Research Progress Related to Sjögren’s Syndrome
Investigators at the National Institutes of Health (NIH), as well as investigators across the country, many supported by the NIH, are working to understand what causes Sjögren’s syndrome, which may lead to new treatment strategies. A number of efforts are also aimed at testing the efficacy of medications that have been shown to work for other autoimmune diseases.
Following are examples of the types of studies that are ongoing.
- Scientists are working to uncover the molecules and immune cells involved in the autoimmune attack in Sjögren’s syndrome. This work may help identify new therapeutic targets.
- Clinical trials are underway to test the efficacy of disease-modifying anti-rheumatic drugs in people with Sjögren’s syndrome. Some of these drugs are novel, while others are used to treat other rheumatic conditions. They work by targeting specific immune messages and interrupting the signal, helping to decrease or stop inflammation.
- Researchers believe that genetics is a contributing factor in who gets Sjögren’s syndrome, but the role of genes remains unclear. It appears that multiple genes are involved, and research is underway to identify them.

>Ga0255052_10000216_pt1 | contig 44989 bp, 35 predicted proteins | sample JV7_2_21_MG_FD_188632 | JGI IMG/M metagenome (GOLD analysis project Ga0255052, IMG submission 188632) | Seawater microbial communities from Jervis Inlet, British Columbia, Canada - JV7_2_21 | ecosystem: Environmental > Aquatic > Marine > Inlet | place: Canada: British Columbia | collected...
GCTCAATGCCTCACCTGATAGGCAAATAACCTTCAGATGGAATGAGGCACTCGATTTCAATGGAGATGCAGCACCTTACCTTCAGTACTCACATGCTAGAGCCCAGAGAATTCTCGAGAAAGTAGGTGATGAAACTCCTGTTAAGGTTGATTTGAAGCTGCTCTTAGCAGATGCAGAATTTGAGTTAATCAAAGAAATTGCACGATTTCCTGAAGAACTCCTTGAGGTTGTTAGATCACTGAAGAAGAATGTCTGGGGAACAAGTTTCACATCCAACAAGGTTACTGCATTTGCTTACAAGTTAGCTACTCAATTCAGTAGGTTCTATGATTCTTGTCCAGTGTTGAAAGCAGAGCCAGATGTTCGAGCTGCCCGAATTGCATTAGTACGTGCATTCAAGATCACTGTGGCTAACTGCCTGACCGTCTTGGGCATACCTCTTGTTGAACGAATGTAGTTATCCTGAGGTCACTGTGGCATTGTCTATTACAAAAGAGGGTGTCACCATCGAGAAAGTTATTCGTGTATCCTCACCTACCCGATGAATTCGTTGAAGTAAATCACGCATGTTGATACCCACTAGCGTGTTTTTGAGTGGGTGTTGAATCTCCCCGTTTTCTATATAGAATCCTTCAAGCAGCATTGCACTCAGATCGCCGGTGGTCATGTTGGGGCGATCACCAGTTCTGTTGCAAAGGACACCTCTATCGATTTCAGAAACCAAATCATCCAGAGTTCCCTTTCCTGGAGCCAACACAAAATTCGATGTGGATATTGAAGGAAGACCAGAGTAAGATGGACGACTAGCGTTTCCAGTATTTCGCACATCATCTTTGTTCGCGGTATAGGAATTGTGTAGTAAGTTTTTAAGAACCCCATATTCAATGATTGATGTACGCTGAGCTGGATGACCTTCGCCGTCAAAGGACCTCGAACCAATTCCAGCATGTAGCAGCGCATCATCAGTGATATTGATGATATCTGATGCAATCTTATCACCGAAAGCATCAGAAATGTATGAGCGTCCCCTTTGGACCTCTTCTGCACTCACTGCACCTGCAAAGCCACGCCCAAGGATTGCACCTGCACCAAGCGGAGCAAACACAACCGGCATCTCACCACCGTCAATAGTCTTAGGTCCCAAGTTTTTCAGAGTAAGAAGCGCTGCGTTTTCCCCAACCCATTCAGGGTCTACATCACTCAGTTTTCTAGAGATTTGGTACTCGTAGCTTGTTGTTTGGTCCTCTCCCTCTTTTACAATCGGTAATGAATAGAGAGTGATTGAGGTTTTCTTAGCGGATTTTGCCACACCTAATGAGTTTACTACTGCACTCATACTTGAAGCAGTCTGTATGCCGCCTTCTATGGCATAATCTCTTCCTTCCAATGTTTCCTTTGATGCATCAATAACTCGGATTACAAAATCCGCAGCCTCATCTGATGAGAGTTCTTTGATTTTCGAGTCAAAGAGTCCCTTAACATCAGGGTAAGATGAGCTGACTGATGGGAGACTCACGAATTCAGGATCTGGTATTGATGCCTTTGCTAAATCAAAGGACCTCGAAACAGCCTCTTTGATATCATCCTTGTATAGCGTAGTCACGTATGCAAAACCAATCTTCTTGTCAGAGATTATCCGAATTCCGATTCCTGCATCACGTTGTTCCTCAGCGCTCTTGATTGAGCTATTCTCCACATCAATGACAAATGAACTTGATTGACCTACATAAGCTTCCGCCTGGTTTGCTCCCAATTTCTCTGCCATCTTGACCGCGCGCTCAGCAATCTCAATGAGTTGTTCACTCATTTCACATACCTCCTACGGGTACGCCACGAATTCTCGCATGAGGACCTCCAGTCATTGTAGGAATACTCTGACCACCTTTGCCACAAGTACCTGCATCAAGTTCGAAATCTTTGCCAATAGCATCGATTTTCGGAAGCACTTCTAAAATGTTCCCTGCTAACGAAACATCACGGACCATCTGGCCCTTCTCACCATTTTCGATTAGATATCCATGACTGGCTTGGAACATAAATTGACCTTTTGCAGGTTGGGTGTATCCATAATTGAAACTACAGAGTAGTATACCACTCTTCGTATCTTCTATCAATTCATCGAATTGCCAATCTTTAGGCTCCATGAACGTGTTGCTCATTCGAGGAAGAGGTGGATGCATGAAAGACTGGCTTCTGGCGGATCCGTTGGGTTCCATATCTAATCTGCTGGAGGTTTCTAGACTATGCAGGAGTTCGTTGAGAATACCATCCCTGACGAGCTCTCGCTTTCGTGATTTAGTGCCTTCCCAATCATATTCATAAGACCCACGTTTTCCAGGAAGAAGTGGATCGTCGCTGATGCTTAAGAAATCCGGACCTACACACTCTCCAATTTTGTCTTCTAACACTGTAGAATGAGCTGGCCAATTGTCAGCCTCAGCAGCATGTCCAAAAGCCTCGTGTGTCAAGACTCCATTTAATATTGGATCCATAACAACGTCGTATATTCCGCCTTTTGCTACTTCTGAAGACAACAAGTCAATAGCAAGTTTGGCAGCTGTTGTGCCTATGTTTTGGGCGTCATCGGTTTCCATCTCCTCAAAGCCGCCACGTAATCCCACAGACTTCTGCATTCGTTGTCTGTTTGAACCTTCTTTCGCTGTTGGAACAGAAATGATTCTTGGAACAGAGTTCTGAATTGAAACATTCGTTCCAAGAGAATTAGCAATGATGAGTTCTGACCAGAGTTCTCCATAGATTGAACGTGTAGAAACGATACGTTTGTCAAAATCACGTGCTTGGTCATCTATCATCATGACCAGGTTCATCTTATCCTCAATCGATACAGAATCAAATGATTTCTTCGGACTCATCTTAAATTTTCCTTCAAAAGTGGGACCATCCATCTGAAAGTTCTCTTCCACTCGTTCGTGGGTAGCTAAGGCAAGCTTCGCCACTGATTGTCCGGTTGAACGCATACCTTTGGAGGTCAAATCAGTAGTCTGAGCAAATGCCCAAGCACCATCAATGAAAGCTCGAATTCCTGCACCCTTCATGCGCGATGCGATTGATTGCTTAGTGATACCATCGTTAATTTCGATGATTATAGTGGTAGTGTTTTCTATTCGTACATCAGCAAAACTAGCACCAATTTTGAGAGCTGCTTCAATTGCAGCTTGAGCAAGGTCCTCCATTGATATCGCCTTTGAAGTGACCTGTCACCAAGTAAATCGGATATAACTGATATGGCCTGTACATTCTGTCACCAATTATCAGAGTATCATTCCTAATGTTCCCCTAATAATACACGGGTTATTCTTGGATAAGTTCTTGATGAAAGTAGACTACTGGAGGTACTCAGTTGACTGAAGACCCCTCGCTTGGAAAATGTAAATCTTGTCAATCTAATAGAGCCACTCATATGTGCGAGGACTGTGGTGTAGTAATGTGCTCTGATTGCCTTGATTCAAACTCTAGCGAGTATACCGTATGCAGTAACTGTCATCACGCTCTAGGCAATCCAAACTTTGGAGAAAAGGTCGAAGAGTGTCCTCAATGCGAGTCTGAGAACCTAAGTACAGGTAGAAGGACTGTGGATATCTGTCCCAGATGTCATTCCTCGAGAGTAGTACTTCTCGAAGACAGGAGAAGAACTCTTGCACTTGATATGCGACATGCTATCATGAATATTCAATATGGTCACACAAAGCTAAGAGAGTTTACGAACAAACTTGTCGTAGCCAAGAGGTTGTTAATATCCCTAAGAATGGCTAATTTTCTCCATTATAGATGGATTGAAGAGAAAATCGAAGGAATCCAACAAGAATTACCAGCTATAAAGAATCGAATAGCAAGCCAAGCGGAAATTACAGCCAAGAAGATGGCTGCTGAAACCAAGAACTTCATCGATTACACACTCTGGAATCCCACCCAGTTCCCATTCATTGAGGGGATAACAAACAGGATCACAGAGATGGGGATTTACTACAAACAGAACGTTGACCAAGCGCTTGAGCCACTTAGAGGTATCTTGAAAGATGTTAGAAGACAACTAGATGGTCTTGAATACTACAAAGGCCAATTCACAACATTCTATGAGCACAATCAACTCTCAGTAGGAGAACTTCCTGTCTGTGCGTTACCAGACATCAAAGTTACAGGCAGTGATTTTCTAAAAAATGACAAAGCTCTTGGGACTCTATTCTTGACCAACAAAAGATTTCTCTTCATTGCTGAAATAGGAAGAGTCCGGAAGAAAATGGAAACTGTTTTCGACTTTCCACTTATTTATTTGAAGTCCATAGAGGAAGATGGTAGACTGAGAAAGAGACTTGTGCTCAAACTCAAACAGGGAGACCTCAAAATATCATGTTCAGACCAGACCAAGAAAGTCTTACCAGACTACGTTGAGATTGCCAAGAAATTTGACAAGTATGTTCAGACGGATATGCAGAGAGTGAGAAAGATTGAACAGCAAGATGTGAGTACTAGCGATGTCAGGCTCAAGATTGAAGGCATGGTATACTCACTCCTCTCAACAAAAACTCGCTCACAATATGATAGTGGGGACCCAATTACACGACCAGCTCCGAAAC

- The characteristics of Sjögren’s syndrome can vary widely from person to person, and investigators are working to group patients according to patterns of symptoms, which will help researchers develop tailored therapies that better address the problems associated with each subset.
- It can take years to diagnose Sjögren’s syndrome because the symptoms are so diverse, and they are shared with other diseases and conditions. Scientists are looking for ways to diagnose the disease earlier, such as by identifying biomarkers or using imaging techniques such as ultrasound scanning of salivary glands. Pinpointing the syndrome earlier will enable doctors to treat it sooner, potentially leading to better outcomes for patients.